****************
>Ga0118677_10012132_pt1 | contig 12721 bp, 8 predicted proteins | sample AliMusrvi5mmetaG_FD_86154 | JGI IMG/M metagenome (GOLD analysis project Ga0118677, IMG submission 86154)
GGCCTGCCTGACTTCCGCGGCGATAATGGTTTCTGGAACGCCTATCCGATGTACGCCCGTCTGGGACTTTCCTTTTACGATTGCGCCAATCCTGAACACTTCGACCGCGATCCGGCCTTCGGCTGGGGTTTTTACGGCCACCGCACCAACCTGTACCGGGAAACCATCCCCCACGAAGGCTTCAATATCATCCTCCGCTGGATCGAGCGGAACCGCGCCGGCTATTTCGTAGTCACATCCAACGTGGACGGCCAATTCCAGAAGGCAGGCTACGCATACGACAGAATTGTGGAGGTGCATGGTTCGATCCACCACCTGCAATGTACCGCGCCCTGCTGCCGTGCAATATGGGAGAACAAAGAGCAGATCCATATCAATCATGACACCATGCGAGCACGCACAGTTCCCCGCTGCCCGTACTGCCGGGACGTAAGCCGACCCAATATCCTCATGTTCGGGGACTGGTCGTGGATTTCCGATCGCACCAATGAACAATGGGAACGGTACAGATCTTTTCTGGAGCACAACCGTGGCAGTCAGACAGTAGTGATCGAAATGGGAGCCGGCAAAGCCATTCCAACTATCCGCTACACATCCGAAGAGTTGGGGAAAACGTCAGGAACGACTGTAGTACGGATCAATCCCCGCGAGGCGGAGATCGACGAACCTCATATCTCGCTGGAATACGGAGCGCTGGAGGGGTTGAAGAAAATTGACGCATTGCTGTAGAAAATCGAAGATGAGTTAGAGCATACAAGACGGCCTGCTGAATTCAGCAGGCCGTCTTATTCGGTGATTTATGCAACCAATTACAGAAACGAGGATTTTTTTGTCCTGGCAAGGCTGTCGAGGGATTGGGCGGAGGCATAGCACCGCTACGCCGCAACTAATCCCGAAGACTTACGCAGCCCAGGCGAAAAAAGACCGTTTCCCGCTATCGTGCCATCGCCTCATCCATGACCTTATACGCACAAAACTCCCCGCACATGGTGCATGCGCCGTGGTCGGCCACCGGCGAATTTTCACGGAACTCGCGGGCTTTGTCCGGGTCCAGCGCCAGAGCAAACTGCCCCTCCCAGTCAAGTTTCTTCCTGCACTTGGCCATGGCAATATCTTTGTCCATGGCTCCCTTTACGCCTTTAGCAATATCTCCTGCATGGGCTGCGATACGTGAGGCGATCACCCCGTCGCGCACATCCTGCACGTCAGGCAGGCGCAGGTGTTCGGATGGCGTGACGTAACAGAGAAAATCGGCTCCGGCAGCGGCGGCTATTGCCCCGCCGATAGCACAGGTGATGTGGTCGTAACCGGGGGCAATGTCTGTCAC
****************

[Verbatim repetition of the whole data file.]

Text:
>Ga0118677_10012132_pt1 | contig 12721 bp, 8 predicted proteins | sample AliMusrvi5mmetaG_FD_86154 | JGI IMG/M metagenome (GOLD analysis project Ga0118677, IMG submission 86154)
GGCCTGCCTGACTTCCGCGGCGATAATGGTTTCTGGAACGCCTATCCGATGTACGCCCGTCTGGGACTTTCCTTTTACGATTGCGCCAATCCTGAACACTTCGACCGCGATCCGGCCTTCGGCTGGGGTTTTTACGGCCACCGCACCAACCTGTACCGGGAAACCATCCCCCACGAAGGCTTCAATATCATCCTCCGCTGGATCGAGCGGAACCGCGCCGGCTATTTCGTAGTCACATCCAACGTGGACGGCCAATTCCAGAAGGCAGGCTACGCATACGACAGAATTGTGGAGGTGCATGGTTCGATCCACCACCTGCAATGTACCGCGCCCTGCTGCCGTGCAATATGGGAGAACAAAGAGCAGATCCATATCAATCATGACACCATGCGAGCACGCACAGTTCCCCGCTGCCCGTACTGCCGGGACGTAAGCCGACCCAATATCCTCATGTTCGGGGACTGGTCGTGGATTTCCGATCGCACCAATGAACAATGGGAACGGTACAGATCTTTTCTGGAGCACAACCGTGGCAGTCAGACAGTAGTGATCGAAATGGGAGCCGGCAAAGCCATTCCAACTATCCGCTACACATCCGAAGAGTTGGGGAAAACGTCAGGAACGACTGTAGTACGGATCAATCCCCGCGAGGCGGAGATCGACGAACCTCATATCTCGCTGGAATACGGAGCGCTGGAGGGGTTGAAGAAAATTGACGCATTGCTGTAGAAAATCGAAGATGAGTTAGAGCATACAAGACGGCCTGCTGAATTCAGCAGGCCGTCTTATTCGGTGATTTATGCAACCAATTACAGAAACGAGGATTTTTTTGTCCTGGCAAGGCTGTCGAGGGATTGGGCGGAGGCATAGCACCGCTACGCCGCAACTAATCCCGAAGACTTACGCAGCCCAGGCGAAAAAAGACCGTTTCCCGCTATCGTGCCATCGCCTCATCCATGACCTTATACGCACAAAACTCCCCGCACATGGTGCATGCGCCGTGGTCGGCCACCGGCGAATTTTCACGGAACTCGCGGGCTTTGTCCGGGTCCAGCGCCAGAGCAAACTGCCCCTCCCAGTCAAGTTTCTTCCTGCACTTGGCCATGGCAATATCTTTGTCCATGGCTCCCTTTACGCCTTTAGCAATATCTCCTGCATGGGCTGCGATACGTGAGGCGATCACCCCGTCGCGCACATCCTGCACGTCAGGCAGGCGCAGGTGTTCGGATGGCGTGACGTAACAGAGAAAATCGGCTCCGGCAGCGGCGGCTATTGCCCCGCCGATAGCACAGGTGATGTGGTCGTAACCGGGGGCAATGTCTGTCAC